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[57]

There is no general agreement in the definition of the term "Hellespont": in fact, there are several opinions concerning it. For some writers call "Hellespont" the whole of the Propontis; others, that part of the Propontis which is this side Perinthus; others go on to add that part of the outer sea which faces the Melas Gulf and the open waters of the Aegaean Sea, and these writers in turn each comprise different sections in their definitions, some the part from Sigeium to Lampsacus and Cysicus, or Parium, or Priapus, another going on to add the part which extends from Sigrium in the Lesbian Isle. And some do not shrink even from applying the name Hellespont to the whole of the high sea as far as the Myrtoan Sea, since, as Pindar1 says in his hymns, those who were sailing with Heracles from Troy through Helle's maidenly strait, on touching the Myrtoan Sea, ran back again to Cos, because Zephyrus blew contrary to their course. And in this way, also, they require that the whole of the Aegaean Sea as far as the Thermaean Gulf and the sea which is about Thessaly and Macedonia should be called Hellespont, invoking Homer also as witness; for Homer says, “"thou shalt see, if thou dost wish and hast a care therefor, my ships sailing o'er the fishy Hellespont at very early morn"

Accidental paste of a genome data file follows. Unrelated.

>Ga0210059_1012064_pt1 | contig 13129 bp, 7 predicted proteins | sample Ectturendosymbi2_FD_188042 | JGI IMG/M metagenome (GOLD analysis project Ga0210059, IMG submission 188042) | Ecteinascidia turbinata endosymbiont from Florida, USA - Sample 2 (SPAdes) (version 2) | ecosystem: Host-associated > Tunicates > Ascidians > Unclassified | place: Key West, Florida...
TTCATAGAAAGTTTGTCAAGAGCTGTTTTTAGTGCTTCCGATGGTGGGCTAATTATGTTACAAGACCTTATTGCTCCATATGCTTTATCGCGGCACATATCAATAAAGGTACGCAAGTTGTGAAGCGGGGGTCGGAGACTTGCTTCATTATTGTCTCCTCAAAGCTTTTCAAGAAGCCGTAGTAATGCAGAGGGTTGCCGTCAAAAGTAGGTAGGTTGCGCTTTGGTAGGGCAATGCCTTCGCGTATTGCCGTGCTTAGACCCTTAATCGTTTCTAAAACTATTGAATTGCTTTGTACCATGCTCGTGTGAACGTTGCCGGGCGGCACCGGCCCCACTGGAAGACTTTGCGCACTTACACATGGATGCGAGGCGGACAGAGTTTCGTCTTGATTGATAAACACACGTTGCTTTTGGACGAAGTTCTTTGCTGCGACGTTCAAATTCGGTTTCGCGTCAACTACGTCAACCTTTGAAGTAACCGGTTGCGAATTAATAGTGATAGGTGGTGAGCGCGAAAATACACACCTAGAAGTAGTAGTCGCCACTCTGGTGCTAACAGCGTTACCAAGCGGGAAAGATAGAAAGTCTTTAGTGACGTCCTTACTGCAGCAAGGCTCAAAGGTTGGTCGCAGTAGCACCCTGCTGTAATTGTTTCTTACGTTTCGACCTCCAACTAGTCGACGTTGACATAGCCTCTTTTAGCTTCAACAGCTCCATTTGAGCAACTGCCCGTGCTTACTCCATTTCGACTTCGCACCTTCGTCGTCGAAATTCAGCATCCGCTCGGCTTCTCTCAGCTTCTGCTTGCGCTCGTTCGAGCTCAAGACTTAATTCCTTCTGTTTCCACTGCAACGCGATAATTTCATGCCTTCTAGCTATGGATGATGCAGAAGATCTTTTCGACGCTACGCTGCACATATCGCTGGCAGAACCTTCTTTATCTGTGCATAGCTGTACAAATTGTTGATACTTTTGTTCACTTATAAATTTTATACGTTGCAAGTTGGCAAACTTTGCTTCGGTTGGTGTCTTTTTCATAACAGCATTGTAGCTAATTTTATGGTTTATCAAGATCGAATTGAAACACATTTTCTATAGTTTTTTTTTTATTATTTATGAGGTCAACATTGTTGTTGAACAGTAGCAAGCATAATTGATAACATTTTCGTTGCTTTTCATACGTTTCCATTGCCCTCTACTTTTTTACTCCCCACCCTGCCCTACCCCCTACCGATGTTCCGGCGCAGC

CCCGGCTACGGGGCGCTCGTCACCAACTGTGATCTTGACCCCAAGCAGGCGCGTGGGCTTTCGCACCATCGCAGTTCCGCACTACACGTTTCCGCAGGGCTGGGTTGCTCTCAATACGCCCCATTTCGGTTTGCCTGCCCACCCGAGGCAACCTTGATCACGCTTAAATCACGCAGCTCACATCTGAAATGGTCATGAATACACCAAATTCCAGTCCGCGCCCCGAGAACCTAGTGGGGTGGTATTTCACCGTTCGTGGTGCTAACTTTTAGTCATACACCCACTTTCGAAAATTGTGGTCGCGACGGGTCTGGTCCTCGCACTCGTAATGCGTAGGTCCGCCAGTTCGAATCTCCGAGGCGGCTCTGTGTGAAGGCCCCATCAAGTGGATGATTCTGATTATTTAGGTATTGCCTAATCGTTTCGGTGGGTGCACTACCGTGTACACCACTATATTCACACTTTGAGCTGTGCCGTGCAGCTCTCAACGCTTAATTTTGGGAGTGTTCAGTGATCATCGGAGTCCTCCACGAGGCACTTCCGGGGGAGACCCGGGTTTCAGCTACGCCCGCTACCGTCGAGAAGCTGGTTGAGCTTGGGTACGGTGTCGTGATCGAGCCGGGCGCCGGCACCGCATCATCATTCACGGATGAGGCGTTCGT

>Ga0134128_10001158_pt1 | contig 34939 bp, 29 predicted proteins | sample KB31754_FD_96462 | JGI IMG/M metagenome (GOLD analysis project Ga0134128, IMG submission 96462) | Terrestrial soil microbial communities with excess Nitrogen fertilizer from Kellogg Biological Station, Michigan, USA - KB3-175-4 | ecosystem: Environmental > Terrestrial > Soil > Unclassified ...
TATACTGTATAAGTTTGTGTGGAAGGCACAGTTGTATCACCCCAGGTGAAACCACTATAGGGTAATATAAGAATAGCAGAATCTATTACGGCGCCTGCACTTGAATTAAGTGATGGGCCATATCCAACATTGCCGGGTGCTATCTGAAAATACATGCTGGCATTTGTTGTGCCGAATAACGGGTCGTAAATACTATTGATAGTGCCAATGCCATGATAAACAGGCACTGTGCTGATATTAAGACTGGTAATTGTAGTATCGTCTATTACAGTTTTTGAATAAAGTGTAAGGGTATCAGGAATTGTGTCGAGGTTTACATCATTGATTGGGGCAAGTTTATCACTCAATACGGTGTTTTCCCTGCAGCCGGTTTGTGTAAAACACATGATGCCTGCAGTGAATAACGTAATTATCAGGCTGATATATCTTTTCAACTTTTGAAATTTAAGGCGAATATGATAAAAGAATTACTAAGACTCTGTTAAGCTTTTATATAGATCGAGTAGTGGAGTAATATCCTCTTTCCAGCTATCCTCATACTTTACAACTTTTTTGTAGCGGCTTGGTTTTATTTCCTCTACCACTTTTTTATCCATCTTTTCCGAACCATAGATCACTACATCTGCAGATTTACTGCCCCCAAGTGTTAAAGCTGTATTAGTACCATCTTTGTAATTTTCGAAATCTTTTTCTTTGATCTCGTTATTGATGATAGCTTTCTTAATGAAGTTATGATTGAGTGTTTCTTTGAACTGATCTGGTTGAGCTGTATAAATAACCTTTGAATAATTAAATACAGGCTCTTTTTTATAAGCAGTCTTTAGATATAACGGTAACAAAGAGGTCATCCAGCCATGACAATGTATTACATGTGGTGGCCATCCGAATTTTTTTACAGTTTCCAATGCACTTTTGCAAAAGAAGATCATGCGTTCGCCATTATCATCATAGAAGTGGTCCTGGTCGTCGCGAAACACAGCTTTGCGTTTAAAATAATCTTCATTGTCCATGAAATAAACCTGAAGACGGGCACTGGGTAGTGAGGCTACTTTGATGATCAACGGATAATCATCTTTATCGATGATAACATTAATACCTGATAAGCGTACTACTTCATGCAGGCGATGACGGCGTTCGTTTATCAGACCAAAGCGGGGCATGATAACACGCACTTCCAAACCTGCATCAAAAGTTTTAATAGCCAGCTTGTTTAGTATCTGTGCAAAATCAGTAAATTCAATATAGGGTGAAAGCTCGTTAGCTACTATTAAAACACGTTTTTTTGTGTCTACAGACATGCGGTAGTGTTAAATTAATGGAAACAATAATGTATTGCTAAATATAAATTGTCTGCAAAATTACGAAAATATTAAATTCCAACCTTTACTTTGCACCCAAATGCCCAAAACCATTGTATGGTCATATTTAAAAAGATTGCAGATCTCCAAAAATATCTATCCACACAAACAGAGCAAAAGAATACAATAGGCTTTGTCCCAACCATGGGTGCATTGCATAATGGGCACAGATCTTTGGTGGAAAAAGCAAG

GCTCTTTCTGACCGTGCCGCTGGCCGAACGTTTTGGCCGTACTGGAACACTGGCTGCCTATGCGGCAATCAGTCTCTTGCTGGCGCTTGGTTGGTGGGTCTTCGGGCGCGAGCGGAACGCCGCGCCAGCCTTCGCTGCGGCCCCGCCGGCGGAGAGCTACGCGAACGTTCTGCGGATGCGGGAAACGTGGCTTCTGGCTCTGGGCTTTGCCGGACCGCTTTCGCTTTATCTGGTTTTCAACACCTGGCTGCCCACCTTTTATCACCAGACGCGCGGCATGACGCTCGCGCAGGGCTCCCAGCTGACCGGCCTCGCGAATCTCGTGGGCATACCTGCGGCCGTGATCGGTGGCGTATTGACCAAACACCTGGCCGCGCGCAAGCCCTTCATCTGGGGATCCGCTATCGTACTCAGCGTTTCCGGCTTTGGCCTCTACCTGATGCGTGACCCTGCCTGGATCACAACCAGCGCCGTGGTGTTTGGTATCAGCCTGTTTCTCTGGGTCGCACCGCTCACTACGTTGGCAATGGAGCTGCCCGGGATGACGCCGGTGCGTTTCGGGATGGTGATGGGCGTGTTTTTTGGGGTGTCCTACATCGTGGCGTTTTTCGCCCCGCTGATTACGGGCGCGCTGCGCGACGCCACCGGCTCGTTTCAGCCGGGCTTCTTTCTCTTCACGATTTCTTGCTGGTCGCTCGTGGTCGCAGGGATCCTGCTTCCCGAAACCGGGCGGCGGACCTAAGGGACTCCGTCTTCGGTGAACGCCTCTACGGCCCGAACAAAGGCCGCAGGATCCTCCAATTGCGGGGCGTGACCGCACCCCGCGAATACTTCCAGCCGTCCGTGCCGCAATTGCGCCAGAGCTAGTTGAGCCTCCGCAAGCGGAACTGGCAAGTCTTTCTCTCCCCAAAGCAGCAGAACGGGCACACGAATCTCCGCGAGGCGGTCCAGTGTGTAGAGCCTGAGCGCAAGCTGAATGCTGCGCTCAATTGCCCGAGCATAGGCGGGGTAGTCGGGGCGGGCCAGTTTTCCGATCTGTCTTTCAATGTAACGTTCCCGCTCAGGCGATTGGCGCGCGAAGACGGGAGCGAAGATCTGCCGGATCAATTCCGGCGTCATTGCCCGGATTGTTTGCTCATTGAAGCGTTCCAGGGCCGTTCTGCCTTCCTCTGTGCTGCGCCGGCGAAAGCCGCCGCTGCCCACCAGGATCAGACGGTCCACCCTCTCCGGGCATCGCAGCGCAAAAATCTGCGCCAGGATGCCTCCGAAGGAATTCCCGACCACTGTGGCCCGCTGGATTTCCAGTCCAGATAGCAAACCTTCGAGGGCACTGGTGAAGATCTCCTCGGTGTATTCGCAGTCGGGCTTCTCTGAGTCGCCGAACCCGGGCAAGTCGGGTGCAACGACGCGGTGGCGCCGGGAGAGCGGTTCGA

2; but such an argument is refuted by those other lines, “"the hero,3 son of Imbrasus, who, as we know, had come from Aenus,"
4 but he was the leader of the Thracians,5 “"all who are shut in by strong-flowing Hellespont";
6 that is, Homer would represent those7 who are situated next after these8 as situated outside the Hellespont; that is, Aenus lies in what was formerly called Apsinthis, though now called Corpilice, whereas the country of the Cicones lies next thereafter towards the west.9

1 Frag. 51 (Bergk)

2 Hom. Il. 9.359

3 Peiroüs.

4 Hom. Il. 4.520

5 Hom. Il. 2.844, 4.519

6 Hom. Il. 2.845

7 The Cicones, themselves inhabitants of Thraces.

8 The particular Thracians whose territory ended at Aenus, or the Hebrus River.

9 The argument of this misunderstood passage is as follows; Certain writers (1) make the Homeric Thrace extend as far as Crannon and Gyrton in Thessaly (Fr. 14, 16); then (2) interpret Homer as meaning that Peiroüs was the leader of all Thracians; therefore (3) the Homeric Hellespont extends to the southern boundary of Thessaly. But their opponents regard the clause "all who are shut in by strong-flowing Hellespont" as restrictive, that is, as meaning only those Thracians who (as "Aenus" shows) were east of the Cicones, or of Hebrus. Strabo himself seems to lean to the latter view.

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